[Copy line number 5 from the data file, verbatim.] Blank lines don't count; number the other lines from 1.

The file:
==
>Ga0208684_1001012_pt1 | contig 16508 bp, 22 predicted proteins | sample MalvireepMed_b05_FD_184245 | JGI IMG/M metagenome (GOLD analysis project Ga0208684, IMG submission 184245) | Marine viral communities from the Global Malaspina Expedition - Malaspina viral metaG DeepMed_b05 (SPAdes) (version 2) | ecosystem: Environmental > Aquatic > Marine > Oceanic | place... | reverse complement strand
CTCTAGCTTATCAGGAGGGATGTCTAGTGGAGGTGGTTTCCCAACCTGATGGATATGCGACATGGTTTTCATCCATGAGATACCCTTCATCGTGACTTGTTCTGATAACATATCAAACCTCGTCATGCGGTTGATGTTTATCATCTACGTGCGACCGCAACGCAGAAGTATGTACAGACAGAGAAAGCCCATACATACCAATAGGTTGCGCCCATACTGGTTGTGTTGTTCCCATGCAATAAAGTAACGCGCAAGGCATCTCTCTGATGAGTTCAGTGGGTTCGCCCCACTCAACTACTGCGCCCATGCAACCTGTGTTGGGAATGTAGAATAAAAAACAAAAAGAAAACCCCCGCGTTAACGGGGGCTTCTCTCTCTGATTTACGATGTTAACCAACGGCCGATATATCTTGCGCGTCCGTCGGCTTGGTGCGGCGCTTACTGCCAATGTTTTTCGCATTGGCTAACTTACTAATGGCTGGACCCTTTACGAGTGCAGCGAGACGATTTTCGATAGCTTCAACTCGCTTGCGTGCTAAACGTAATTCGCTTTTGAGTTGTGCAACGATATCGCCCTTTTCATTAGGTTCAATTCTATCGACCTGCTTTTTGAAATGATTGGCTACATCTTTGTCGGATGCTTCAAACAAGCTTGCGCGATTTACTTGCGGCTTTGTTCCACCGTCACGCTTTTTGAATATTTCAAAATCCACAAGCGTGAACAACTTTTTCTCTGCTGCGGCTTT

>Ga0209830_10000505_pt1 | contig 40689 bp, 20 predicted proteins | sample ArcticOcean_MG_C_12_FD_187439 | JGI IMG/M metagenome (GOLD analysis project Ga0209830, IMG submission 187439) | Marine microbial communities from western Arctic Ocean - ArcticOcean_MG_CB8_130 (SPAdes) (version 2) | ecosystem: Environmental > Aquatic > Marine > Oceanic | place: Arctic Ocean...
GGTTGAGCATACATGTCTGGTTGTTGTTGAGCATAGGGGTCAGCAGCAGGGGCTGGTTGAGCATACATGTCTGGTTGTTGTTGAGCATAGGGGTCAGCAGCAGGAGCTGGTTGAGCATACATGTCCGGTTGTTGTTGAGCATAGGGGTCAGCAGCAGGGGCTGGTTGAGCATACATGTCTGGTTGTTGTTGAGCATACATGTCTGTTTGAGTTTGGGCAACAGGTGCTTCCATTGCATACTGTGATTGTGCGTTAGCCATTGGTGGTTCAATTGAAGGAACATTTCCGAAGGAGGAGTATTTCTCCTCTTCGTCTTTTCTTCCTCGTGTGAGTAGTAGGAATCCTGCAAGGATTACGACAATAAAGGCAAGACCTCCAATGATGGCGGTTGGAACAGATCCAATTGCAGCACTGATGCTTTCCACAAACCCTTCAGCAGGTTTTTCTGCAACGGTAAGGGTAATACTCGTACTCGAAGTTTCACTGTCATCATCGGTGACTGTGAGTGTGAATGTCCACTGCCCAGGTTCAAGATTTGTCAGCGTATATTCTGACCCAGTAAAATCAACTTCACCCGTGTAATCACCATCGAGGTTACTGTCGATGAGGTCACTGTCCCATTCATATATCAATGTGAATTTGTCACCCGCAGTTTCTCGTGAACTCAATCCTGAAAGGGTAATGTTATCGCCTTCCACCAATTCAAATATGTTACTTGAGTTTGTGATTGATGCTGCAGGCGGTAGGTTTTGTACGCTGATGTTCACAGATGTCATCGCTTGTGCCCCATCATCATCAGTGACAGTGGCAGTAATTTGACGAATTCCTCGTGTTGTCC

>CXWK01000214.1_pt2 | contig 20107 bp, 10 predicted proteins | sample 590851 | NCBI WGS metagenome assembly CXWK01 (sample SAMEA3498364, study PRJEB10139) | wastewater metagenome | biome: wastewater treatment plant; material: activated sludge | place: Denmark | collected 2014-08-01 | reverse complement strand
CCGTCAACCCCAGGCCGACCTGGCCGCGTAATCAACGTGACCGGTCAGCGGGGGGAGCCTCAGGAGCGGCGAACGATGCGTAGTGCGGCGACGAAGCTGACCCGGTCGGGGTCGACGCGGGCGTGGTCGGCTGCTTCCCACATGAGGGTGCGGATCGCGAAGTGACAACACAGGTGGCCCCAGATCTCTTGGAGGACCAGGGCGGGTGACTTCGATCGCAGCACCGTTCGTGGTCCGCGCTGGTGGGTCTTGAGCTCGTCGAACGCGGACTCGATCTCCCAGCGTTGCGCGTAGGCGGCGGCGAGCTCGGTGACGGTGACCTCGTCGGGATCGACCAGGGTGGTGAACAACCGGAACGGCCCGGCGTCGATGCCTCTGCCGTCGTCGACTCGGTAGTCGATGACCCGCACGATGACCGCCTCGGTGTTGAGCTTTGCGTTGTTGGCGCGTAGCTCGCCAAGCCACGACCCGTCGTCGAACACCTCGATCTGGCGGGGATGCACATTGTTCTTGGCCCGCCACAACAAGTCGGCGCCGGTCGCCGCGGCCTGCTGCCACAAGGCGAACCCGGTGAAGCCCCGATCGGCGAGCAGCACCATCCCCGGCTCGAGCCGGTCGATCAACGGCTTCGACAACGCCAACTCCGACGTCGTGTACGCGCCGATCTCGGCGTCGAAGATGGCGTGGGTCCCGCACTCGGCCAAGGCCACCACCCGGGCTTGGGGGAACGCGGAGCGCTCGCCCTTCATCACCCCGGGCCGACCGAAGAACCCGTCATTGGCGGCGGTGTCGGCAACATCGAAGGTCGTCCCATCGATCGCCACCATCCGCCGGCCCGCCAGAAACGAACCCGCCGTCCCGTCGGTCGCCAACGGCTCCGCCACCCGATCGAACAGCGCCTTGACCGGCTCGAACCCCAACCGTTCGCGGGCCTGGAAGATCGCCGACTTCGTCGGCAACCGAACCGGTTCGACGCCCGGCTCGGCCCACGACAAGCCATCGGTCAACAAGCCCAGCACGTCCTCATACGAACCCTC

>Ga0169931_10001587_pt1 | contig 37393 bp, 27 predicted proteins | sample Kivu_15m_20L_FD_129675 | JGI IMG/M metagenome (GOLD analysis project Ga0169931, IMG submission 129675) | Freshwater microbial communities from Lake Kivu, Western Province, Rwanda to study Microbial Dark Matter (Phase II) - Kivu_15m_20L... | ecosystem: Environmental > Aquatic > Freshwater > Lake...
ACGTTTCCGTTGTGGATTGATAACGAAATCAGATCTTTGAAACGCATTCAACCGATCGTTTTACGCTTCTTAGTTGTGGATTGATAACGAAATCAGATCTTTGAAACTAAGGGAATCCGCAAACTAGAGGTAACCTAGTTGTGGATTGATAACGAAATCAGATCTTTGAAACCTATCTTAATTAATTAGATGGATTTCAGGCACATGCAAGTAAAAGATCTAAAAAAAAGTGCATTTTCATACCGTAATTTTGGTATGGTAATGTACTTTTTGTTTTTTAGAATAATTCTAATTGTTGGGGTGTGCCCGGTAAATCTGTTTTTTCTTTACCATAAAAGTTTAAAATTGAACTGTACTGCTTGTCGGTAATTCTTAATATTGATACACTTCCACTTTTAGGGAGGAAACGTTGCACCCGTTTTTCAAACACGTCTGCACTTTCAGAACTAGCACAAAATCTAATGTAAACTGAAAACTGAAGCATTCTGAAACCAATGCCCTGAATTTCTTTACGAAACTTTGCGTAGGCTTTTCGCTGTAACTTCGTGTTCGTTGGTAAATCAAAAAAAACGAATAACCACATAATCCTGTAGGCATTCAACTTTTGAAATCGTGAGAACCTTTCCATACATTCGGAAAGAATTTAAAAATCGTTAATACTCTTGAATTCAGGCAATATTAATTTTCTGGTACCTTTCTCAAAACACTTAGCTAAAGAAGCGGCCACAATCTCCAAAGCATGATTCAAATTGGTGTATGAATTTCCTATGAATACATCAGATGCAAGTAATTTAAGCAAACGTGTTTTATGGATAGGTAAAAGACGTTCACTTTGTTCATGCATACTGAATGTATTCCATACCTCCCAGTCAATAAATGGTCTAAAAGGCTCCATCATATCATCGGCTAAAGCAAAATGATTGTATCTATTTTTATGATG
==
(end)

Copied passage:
>CXWK01000214.1_pt2 | contig 20107 bp, 10 predicted proteins | sample 590851 | NCBI WGS metagenome assembly CXWK01 (sample SAMEA3498364, study PRJEB10139) | wastewater metagenome | biome: wastewater treatment plant; material: activated sludge | place: Denmark | collected 2014-08-01 | reverse complement strand